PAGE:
Comfort Food and Raunchy TV

Ah, the life of the landscaper’s wife – another Saturday night home with no-one but the dog for company.

Hubby’s out of town, as usual, doing his thing at his tree farm (Shame on you … I didn’t mean ‘doing‘ his ‘thing‘, I meant pruning or something).  The children are all off doing whatever it is teenagers do on a Saturday night.

So, it’s me, fried chicken, chocolate and ‘The Secret Diaries of a Call Girl’. Thank goodness I didn’t start watching it with any of the children -it’s all Billie Piper (Rose from Doctor Who) cavorting around naked with a string of male clients and female co-workers.  She even slept with Matt Smith (the actual Doctor Who, but not Rose’s which is a good thing because that might have exploded my head).

I had to close the curtains in case the neighbours thought I was watching porn and either reported back to hubby or came to join in.

You forget how tame Canadian TV is until you watch something English.  And North Americans call us uptight!

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Strange as Fiction

So, there we were, Hoss and I, watching Doctor Who and lamenting the fact that yet another season has come and gone.  Really … this one was about 5 episodes, and it just wasn’t good enough.

So, we thought, we should rush out and buy another season on DVD – maybe some David Tennant and Rose, or the first season of Matt Smith.  Well, when you have an awesome idea like that it’s hard to be deterred by the mere fact that all the shops are closed.  Except, of course, for WalMart, which never closes because who knows when one might need to buy a bath mat or plastic food containers at 11 o’clock at night?

Unbelievably, the first WalMart we tried didn’t have a single Doctor Who DVD.  Neither did the second; or Superstore.  They clearly need to get their priorities straight.

So, empty of hand and heavy of heart, we headed for home.  “Stop”, shouted Hoss, “that little store has a big DVD sign and a Doctor Who poster in the window – and it’s open!”  And there it was, beckoning invitingly with its TARDIS bedecked window, and filling us with hope for the Who-Fest to come.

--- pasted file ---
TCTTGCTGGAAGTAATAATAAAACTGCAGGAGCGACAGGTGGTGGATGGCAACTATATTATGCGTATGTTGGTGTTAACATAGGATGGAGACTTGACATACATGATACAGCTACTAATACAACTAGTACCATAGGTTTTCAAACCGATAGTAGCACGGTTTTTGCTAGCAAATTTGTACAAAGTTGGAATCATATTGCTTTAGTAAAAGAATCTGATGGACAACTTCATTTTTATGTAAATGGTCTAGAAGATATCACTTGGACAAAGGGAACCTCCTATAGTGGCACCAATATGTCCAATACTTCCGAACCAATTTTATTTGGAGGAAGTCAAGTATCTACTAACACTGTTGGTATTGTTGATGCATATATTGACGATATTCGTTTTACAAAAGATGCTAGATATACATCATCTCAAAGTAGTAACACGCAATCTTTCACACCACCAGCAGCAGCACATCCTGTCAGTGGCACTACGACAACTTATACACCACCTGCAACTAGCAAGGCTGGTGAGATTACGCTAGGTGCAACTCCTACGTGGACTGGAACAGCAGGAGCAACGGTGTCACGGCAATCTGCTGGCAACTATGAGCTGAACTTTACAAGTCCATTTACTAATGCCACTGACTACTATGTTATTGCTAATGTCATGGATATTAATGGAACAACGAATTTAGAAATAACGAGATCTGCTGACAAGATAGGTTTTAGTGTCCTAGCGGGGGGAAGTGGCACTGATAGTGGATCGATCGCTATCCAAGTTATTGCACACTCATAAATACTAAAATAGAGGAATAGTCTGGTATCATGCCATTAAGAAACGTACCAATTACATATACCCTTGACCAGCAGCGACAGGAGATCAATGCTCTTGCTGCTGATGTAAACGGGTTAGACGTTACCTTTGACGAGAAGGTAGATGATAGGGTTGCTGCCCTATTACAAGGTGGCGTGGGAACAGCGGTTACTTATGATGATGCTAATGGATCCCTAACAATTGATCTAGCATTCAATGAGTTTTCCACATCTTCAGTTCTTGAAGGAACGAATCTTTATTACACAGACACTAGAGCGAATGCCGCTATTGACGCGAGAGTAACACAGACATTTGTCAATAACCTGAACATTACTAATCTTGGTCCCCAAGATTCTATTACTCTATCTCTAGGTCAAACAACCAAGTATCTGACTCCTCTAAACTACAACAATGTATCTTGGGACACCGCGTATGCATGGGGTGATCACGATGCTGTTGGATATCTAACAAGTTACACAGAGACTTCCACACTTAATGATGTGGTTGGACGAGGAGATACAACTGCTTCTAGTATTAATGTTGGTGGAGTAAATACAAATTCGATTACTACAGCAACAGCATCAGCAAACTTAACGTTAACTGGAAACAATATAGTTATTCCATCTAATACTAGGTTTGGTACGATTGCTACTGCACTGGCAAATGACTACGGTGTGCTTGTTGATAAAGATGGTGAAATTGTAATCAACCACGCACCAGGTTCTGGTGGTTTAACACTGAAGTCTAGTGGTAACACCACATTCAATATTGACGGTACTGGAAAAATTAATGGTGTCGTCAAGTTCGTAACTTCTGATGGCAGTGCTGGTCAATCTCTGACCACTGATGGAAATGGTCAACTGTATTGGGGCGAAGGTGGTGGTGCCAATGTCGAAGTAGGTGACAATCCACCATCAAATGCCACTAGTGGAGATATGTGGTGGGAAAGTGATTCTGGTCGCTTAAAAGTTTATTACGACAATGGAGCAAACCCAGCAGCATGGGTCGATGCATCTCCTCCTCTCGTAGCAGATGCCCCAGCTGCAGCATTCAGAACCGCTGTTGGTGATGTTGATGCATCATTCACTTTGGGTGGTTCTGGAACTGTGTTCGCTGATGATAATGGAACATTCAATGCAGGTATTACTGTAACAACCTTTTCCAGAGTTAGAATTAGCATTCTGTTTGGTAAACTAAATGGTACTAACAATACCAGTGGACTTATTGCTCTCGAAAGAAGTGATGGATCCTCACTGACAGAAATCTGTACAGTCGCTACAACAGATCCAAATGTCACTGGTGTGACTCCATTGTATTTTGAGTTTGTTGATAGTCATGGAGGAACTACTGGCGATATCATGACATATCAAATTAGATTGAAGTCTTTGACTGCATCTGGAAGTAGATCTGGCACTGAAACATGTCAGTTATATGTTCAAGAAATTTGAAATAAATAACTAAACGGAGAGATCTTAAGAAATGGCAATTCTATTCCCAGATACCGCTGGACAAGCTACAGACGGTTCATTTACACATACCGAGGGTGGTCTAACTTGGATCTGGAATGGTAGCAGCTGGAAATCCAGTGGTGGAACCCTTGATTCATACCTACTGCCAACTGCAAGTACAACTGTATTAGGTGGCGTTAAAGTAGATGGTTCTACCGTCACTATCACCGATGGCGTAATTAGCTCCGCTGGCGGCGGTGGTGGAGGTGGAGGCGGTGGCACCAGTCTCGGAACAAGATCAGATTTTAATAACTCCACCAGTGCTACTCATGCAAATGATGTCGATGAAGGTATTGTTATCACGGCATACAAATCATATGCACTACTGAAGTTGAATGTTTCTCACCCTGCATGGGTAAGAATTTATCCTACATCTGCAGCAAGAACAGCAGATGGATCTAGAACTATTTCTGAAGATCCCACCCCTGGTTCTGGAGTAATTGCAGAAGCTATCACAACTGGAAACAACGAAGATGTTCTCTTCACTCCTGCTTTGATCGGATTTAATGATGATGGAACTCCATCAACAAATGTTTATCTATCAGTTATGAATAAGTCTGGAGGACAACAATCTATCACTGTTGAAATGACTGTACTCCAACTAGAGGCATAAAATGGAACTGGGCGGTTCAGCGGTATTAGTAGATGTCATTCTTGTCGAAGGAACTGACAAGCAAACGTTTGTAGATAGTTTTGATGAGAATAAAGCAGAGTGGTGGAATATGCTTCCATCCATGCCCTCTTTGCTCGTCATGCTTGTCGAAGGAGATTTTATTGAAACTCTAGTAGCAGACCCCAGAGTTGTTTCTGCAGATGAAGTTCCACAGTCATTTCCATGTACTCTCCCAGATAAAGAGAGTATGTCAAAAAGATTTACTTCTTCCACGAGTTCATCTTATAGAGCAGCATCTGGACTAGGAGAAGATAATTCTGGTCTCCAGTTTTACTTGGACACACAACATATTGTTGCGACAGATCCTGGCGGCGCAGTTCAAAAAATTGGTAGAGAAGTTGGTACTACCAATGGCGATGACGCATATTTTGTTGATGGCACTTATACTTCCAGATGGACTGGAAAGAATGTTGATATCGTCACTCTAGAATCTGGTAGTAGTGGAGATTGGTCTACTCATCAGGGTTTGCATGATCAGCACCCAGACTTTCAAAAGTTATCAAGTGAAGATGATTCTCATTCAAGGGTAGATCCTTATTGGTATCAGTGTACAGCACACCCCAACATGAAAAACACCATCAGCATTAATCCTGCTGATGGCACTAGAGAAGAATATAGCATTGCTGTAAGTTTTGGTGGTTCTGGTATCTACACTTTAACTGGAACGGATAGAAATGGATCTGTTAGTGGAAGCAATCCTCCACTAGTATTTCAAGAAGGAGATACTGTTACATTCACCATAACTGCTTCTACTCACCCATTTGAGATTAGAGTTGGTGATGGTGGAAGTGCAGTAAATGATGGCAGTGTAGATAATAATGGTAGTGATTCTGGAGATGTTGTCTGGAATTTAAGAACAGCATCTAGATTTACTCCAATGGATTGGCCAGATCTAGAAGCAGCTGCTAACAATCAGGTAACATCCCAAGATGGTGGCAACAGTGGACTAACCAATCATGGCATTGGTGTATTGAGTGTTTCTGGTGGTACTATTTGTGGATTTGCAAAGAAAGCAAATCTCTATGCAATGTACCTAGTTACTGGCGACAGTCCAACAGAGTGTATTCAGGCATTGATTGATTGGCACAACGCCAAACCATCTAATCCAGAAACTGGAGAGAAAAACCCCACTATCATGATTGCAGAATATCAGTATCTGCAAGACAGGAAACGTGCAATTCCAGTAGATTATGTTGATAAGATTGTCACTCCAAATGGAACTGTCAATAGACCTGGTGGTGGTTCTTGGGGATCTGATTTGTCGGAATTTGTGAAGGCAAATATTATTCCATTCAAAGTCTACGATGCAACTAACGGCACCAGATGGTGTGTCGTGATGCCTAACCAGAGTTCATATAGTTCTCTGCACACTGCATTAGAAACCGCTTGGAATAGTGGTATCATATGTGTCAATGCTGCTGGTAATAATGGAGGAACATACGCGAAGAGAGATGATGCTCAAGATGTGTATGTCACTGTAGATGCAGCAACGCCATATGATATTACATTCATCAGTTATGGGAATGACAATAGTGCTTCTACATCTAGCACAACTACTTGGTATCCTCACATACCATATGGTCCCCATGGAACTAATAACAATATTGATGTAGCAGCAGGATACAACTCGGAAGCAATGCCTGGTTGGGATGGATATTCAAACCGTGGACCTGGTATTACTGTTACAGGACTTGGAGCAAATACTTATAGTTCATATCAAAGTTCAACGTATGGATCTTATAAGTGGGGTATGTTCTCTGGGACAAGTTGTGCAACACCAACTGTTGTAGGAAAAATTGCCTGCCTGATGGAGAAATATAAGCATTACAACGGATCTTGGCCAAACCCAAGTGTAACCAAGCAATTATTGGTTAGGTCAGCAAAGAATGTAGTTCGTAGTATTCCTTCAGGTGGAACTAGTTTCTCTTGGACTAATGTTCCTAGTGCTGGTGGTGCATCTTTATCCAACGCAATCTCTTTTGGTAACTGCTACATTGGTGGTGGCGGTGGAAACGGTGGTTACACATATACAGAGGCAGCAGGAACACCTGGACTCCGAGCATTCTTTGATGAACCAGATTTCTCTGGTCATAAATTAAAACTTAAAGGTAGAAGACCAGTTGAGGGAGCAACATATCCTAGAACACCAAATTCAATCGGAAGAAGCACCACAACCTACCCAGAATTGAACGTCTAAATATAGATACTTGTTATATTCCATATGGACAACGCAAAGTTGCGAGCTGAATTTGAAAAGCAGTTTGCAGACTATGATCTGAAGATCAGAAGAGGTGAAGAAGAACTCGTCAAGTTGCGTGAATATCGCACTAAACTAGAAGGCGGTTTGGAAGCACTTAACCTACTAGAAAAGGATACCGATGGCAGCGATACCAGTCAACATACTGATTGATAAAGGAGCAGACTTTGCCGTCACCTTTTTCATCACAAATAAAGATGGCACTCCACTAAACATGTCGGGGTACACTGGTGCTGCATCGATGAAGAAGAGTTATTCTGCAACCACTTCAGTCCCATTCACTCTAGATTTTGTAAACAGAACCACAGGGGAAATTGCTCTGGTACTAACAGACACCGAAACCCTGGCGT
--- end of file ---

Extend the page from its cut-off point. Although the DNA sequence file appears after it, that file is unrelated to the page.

Strangely, neither of us remembered ever having seen the store before – right at the edge of a row of shops, and next to some undeveloped wasteland.  But, not one (or two) to look a gift horse in the mouth, we parked outside and rushed over.

What a strange little shop, with its crumbling brickwork and windows so grimy that it was hard to see in.  The ancient, peeling paintwork was a colour which, nowadays, would probably be described as frosty mint, but which, back in its day, was more likely just called blue/green.

The door stuck at first, but a shoulder-shove got it moving enough to creak it open, jangling a bell hanging overhead.  From the darkness behind the counter, a scratchy, disconnected voice said “Come on in.  What can I help you with?”  A head of dark, greasy hair popped up to join the voice, and we were confronted with a gray, partly toothed smile belonging to a stooped figure as ancient as his paintwork.

We had already found a display of Doctor Who DVDs, so, in our rush to escape the cobwebs and thick, musty air we grabbed a season each of David Tennant and Matt Smith, paid our money and left.